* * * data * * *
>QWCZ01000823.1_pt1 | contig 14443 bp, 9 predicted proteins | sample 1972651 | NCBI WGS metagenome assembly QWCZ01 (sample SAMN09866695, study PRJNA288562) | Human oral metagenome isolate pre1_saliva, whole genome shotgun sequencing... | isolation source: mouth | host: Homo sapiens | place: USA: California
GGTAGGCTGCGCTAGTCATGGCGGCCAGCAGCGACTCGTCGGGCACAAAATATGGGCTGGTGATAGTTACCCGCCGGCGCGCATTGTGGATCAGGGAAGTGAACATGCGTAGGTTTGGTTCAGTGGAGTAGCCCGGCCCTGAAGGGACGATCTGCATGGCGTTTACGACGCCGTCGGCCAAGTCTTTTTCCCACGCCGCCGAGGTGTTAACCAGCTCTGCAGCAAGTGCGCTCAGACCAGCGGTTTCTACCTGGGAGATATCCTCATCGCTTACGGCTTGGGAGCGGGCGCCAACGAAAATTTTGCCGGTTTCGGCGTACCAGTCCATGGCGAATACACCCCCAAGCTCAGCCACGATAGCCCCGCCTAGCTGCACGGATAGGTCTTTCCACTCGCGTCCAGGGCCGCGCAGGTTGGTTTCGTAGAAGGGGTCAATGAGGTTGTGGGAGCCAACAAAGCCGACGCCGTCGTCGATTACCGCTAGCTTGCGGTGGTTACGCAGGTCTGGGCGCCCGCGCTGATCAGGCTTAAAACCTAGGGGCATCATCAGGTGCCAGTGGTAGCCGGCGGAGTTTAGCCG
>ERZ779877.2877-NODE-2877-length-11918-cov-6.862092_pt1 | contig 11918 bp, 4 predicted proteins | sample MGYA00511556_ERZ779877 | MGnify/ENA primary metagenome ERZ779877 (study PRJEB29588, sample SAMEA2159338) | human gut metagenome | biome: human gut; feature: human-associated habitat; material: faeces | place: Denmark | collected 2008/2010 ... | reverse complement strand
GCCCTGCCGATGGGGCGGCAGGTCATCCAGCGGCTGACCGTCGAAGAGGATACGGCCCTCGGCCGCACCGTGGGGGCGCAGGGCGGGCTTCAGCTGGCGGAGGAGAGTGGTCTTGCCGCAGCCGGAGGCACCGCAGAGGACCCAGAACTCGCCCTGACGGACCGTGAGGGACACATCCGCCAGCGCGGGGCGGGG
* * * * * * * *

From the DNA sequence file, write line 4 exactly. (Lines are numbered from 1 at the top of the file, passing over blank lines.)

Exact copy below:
GCCCTGCCGATGGGGCGGCAGGTCATCCAGCGGCTGACCGTCGAAGAGGATACGGCCCTCGGCCGCACCGTGGGGGCGCAGGGCGGGCTTCAGCTGGCGGAGGAGAGTGGTCTTGCCGCAGCCGGAGGCACCGCAGAGGACCCAGAACTCGCCCTGACGGACCGTGAGGGACACATCCGCCAGCGCGGGGCGGGG